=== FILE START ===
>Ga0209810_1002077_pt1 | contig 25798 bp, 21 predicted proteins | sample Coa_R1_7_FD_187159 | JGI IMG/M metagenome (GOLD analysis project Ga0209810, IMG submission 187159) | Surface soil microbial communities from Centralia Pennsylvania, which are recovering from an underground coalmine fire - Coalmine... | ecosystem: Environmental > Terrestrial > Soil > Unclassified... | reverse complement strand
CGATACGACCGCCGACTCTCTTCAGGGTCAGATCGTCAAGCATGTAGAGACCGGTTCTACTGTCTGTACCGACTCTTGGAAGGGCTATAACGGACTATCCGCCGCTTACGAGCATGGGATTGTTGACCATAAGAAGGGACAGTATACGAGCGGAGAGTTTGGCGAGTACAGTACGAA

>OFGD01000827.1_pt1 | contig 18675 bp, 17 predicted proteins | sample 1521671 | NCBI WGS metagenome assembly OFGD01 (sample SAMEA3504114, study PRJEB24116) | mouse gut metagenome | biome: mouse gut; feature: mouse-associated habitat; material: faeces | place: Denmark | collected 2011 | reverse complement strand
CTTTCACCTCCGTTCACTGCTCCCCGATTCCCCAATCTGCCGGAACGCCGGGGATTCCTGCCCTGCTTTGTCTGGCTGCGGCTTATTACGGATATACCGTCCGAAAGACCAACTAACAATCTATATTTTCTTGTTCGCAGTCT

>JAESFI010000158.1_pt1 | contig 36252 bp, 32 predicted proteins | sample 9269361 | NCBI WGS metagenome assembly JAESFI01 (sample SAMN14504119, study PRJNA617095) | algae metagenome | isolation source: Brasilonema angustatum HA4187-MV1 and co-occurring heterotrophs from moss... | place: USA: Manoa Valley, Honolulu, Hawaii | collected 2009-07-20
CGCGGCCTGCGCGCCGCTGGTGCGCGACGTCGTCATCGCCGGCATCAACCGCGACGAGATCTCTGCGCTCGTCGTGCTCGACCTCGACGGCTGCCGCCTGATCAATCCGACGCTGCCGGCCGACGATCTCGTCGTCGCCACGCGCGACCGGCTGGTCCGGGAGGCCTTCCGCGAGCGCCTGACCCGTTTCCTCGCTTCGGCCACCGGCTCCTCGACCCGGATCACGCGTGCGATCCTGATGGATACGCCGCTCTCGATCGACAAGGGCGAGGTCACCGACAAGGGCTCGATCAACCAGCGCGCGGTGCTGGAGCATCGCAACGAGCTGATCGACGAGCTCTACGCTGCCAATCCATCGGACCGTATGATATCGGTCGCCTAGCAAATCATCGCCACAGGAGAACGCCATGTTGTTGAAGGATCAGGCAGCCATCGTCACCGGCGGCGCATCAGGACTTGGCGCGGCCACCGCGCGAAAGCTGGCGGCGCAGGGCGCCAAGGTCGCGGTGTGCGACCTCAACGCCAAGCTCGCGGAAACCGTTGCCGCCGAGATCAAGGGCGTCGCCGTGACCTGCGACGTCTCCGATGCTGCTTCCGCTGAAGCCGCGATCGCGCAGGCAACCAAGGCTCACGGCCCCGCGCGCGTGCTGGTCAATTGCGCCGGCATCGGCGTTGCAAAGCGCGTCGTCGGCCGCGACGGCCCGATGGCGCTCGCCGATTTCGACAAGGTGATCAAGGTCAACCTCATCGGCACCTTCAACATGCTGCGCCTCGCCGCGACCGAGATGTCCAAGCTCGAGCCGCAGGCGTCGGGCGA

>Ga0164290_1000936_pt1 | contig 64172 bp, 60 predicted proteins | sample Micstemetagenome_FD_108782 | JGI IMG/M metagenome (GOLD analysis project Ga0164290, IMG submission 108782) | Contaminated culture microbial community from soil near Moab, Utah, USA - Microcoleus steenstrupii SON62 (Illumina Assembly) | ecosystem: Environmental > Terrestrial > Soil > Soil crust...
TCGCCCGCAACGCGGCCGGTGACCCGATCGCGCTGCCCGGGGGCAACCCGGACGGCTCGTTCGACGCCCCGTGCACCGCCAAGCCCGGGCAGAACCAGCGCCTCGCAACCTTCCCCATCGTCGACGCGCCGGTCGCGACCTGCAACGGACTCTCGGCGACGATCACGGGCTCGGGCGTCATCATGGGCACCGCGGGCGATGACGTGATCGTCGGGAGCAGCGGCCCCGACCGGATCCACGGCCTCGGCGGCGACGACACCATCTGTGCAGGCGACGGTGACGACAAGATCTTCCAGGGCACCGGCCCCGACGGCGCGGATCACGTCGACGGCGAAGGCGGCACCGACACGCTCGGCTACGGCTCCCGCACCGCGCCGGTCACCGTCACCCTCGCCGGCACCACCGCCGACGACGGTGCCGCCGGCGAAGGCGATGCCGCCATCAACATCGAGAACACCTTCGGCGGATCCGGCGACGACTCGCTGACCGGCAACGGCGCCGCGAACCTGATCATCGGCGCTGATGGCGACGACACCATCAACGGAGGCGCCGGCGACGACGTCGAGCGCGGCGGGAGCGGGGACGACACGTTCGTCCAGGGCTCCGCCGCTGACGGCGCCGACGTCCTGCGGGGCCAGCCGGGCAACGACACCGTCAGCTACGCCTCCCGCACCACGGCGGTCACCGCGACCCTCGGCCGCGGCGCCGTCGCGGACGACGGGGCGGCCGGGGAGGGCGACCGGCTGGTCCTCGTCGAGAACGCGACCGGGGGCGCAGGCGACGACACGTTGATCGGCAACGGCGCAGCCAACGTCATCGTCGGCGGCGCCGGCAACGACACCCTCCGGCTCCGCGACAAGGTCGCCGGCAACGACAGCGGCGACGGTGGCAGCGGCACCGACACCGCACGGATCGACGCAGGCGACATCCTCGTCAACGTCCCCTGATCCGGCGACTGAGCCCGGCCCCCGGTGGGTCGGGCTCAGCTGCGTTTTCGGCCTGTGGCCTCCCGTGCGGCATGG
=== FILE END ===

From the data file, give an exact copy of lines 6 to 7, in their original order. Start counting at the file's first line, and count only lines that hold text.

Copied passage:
CGCGGCCTGCGCGCCGCTGGTGCGCGACGTCGTCATCGCCGGCATCAACCGCGACGAGATCTCTGCGCTCGTCGTGCTCGACCTCGACGGCTGCCGCCTGATCAATCCGACGCTGCCGGCCGACGATCTCGTCGTCGCCACGCGCGACCGGCTGGTCCGGGAGGCCTTCCGCGAGCGCCTGACCCGTTTCCTCGCTTCGGCCACCGGCTCCTCGACCCGGATCACGCGTGCGATCCTGATGGATACGCCGCTCTCGATCGACAAGGGCGAGGTCACCGACAAGGGCTCGATCAACCAGCGCGCGGTGCTGGAGCATCGCAACGAGCTGATCGACGAGCTCTACGCTGCCAATCCATCGGACCGTATGATATCGGTCGCCTAGCAAATCATCGCCACAGGAGAACGCCATGTTGTTGAAGGATCAGGCAGCCATCGTCACCGGCGGCGCATCAGGACTTGGCGCGGCCACCGCGCGAAAGCTGGCGGCGCAGGGCGCCAAGGTCGCGGTGTGCGACCTCAACGCCAAGCTCGCGGAAACCGTTGCCGCCGAGATCAAGGGCGTCGCCGTGACCTGCGACGTCTCCGATGCTGCTTCCGCTGAAGCCGCGATCGCGCAGGCAACCAAGGCTCACGGCCCCGCGCGCGTGCTGGTCAATTGCGCCGGCATCGGCGTTGCAAAGCGCGTCGTCGGCCGCGACGGCCCGATGGCGCTCGCCGATTTCGACAAGGTGATCAAGGTCAACCTCATCGGCACCTTCAACATGCTGCGCCTCGCCGCGACCGAGATGTCCAAGCTCGAGCCGCAGGCGTCGGGCGA

>Ga0164290_1000936_pt1 | contig 64172 bp, 60 predicted proteins | sample Micstemetagenome_FD_108782 | JGI IMG/M metagenome (GOLD analysis project Ga0164290, IMG submission 108782) | Contaminated culture microbial community from soil near Moab, Utah, USA - Microcoleus steenstrupii SON62 (Illumina Assembly) | ecosystem: Environmental > Terrestrial > Soil > Soil crust...